In all cases where the family and school disagree, it is important for both sides to first discuss their concerns and try to compromise. There are several, relatively informal ways in which parents and school staff might attempt to work out disagreements regarding a child’s special education program. Two of these are to:
This resource page will tell you a bit more about each of these approaches.
Have you heard of the “Spartan way” of resolving disputes?
The Greek biographer and philosopher Plutarch once told the story of two men who wanted to avoid the rigors of a trial, but who made the mistake of submitting their dispute to the Spartan king, Archidamus II (469-427 BC), for arbitration.
The king took the disputants to the temple of Athene of the Brazen House and asked them to swear to abide by his award. They agreed.
Then the arbitrator said: “You both stay here till you have made up your quarrel.”
Under IDEA, the school system is responsible for determining when it is necessary to conduct an IEP meeting, and the child’s IEP team is responsible for reviewing the child’s IEP periodically, but not less than annually, and revising the child’s IEP, if appropriate. In addition, the parents of a child with a disability have the right to request an IEP meeting at any time.
What kinds of disputes might be resolved through an IEP review meeting?
After the annual IEP review has taken place, if a parent has concerns about his or her child’s rate of progress, the appropriateness of the services provided to the child, or the child’s educational placement, it would be appropriate for the parents to request that the IEP team reconvene. At that meeting, the parent and public agency can discuss the parent’s concerns and, hopefully, as collaborative members of the IEP team, work toward a solution that is agreeable to all.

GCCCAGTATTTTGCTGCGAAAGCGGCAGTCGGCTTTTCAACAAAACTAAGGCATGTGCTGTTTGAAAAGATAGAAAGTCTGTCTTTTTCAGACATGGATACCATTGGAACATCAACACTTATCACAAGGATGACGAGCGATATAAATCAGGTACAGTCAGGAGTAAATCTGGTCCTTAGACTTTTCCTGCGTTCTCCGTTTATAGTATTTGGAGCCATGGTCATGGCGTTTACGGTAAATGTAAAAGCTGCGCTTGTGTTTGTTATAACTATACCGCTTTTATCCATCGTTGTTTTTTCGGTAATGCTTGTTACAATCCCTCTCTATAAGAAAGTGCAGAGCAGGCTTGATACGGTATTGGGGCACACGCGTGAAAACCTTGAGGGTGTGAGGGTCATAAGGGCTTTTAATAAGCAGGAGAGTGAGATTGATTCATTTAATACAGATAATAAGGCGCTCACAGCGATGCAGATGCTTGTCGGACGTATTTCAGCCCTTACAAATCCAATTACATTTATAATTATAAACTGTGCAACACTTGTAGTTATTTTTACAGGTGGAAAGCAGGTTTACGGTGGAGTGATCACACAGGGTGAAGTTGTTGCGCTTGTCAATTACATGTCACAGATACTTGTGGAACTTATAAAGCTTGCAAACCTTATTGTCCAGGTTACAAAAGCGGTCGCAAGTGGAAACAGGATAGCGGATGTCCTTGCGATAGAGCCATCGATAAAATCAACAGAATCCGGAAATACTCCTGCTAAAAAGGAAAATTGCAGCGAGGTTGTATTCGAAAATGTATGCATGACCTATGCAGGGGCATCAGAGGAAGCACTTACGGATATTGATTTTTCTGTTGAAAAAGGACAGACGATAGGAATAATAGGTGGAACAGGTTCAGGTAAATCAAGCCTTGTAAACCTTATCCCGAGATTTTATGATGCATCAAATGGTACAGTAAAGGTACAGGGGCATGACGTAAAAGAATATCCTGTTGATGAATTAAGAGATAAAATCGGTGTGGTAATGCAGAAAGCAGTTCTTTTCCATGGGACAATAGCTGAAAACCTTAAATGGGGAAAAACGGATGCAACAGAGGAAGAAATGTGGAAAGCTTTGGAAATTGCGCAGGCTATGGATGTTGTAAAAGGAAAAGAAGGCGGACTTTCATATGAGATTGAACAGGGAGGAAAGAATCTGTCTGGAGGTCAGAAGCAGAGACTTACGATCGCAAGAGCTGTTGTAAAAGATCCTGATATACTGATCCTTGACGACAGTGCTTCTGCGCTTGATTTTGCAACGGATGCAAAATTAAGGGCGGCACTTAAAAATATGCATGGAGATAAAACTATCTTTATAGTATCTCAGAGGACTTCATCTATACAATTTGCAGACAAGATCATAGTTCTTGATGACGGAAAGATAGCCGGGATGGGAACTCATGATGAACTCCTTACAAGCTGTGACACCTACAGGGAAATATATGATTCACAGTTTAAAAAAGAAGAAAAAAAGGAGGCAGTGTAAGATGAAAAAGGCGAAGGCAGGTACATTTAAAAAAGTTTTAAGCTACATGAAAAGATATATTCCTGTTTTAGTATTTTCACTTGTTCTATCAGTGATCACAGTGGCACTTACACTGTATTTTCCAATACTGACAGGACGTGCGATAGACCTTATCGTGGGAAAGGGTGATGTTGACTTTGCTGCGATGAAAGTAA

The solution doesn’t have to be permanent. It’s not uncommon for IEP teams to agree on a temporary compromise—for example, to try out a particular plan of instruction or classroom placement for a certain period of time that the child’s IEP is in effect. During (or at the end of) that period, the school can check the child’s progress. Team members can then meet again and discuss how the child is doing, how well the temporary compromise addressed the original concern, and what to do next. The trial period may help parents and the school come to a comfortable agreement on how to help the child.
Does the entire team have to be there?
Not necessarily. A new provision in the 2004 Amendments to IDEA allows changes to be made to the child’s IEP, following the annual IEP team review, without convening the full IEP team [§300.324(a)(4)]. Simply stated, the parent and the public agency may agree not to convene an IEP team meeting for the purpose of making changes to the child’s IEP. We bring this up because, in some cases, the parties may be able to resolve a disagreement by conducting a review of the child’s IEP and amending it as appropriate, without convening the entire IEP team. For more information on the conditions that apply to using this option, please visit Meeting Without Meeting.